The general KPIs in e-commerce
Only after you have defined your goals, it makes sense to define the relevant KPIs to measure the achievement of your goals. As already mentioned, there are already some standard KPIs that are given to you by tracking tools like Google Analytics or the Google Search Console:
01. Page visits: unique users / Click-through rate
This value indicates how many individual users (unique users) have visited your online store over a certain period of time. The period can be freely selected in Google Analytics and is already visible on the overview page. If you want to go further in depth, go to Target group > Behavior > New and returning. There you can see which users visited your page for the first time in time period X, and how many users revisited your page. If you sell expensive products that have a long lifecycle, it will be more important for you to reach a particularly high number of new users per month. If you sell inexpensive lifestyle products, it will be more important for you to have a particularly high number of returning users.
02. Number of individual sessions
Unlike users, the number of sessions indicates how often your website has been accessed. It is important to distinguish between users and sessions. The same user can visit your website at different times on the same day. The number of users therefore always stands for the so-called “unique visitors” and the sessions provide information about how often the users have visited your website on average. For example, if you have 10,000 users and 20,000 sessions per day, the users have visited your website twice on average. If you want to know exactly how many users have visited your website and how often, take a look at the table under Audience > Behavior > Frequency and Recency.
03. Duration of visit / Time spent on the website
Another important key figure is the dwell time on your website. A short dwell time does not necessarily have to be negative. With a crisp, short landing page, a short dwell time that correlates with a high rate of sales can be positive: The customer has been directly convinced by the little information. The situation is different if the dwell time is particularly short for your detailed guide or blog articles. Under Behavior > Website Content > All Pages, you can enter the URL of a specific product website in the search mask to view the dwell time, entries and bounce rate exclusively for this page.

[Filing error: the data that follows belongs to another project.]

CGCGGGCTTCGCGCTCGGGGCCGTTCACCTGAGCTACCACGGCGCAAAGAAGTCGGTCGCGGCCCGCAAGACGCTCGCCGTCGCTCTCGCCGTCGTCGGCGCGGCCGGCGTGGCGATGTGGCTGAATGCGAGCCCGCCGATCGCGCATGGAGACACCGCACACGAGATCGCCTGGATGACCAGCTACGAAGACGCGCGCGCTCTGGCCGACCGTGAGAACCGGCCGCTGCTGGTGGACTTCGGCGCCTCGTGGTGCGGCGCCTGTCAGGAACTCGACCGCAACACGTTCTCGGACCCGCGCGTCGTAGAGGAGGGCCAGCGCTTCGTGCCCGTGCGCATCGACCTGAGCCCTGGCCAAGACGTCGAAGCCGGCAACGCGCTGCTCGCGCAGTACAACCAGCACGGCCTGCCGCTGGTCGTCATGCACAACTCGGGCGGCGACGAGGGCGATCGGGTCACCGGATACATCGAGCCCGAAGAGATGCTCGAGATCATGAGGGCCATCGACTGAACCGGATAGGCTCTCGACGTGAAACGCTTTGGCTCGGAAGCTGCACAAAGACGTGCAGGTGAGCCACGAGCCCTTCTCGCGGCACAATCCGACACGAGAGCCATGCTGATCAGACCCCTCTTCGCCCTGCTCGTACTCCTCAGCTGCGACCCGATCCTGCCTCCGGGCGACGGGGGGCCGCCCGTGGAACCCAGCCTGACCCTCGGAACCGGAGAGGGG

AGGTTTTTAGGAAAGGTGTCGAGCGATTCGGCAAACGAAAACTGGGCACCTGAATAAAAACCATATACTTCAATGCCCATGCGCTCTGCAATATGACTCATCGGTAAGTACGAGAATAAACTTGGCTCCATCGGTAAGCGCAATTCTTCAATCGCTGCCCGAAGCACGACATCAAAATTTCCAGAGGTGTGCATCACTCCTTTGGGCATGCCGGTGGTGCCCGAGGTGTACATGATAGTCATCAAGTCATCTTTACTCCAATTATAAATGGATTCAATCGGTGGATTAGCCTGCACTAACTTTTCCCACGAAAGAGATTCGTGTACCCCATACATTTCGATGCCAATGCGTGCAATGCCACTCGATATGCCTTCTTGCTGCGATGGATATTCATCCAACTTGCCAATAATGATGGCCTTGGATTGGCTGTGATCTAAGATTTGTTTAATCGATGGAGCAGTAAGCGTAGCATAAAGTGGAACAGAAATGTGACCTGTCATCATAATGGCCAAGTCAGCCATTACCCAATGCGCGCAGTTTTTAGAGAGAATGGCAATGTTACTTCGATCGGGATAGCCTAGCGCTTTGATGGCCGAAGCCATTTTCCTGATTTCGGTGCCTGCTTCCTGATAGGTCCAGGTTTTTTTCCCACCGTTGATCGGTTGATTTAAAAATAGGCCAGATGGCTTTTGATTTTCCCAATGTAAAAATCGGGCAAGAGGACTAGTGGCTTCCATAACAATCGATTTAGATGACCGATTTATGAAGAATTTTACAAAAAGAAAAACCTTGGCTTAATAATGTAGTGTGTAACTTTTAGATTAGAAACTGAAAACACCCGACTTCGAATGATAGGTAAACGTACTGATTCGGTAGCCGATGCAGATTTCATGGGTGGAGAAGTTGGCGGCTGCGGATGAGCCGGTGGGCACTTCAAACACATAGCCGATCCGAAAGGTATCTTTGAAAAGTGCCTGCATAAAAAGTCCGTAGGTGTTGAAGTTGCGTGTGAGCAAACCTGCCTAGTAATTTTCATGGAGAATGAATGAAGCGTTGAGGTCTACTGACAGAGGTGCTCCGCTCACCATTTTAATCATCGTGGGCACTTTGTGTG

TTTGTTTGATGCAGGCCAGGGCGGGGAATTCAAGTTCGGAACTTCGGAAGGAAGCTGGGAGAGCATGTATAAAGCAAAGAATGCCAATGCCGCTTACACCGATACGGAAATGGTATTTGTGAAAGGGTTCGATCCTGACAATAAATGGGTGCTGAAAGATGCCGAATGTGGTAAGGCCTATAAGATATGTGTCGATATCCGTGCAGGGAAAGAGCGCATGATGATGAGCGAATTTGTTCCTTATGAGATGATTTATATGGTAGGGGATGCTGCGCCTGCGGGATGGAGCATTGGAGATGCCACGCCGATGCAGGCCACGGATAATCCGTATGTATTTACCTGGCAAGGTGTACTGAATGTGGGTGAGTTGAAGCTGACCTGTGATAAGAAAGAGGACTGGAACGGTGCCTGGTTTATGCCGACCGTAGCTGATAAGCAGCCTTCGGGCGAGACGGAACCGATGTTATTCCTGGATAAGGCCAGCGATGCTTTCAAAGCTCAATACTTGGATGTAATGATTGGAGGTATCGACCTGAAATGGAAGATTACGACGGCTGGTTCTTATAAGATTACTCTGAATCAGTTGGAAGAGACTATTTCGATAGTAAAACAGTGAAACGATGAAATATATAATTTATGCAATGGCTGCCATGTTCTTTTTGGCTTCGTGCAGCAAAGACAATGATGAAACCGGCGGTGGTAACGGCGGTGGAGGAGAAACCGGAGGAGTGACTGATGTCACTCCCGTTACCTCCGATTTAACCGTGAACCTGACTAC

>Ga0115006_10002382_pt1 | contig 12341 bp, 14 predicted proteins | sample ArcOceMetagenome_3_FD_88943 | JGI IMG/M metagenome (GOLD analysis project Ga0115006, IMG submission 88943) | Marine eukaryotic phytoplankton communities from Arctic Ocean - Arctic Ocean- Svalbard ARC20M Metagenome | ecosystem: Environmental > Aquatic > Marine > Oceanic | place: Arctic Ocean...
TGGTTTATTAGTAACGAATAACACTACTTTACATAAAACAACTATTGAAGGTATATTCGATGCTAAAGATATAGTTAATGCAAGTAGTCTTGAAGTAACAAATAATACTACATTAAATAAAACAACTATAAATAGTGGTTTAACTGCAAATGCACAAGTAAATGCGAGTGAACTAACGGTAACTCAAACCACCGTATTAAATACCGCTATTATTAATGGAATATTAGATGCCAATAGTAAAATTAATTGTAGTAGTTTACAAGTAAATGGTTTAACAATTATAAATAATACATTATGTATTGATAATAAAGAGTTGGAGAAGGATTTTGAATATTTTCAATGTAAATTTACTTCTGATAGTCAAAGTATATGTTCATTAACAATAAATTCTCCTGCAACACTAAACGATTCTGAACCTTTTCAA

04. Bounce rate
The bounce rate provides information about how many visitors access the website, view only a single page and leave the website presence again. A high bounce rate is usually accompanied by a low conversion rate – but this does not always have to be negative, as the above example shows. Especially with landing pages that are detached from the company’s other web presence, a high bounce rate is not a bad thing as long as the majority of users have performed the action required by the landing page (downloading a whitepaper, filling out a form, buying an article).
05. Access via different end devices
It’s always important to keep an eye on which devices are getting the most traffic. Under Target Group > Mobile > Overview, you can see exactly how many of your monthly visitors come via mobile, desktop or tablet. If you have an extremely high bounce rate and many visitors come from mobile devices, this could be an indicator that your online store is not responsive.
06. Access sources:organic accesses & paid accesses
If you want to gain more independence from paid channels like Google and Facebook ads, you should track how many people reach your website via organic search results. You can find this value under Acquisition > Overview. There you can identify the ratio of traffic coming through your paid channels to traffic coming through organic search, internal email marketing, or external sources. If you also want to identify which search queries make up the organic traffic, go to Acquisition > Campaigns > Organic Keywords. If no relevant keyword is listed here, you should urgently optimize your content according to the known SEO guidelines.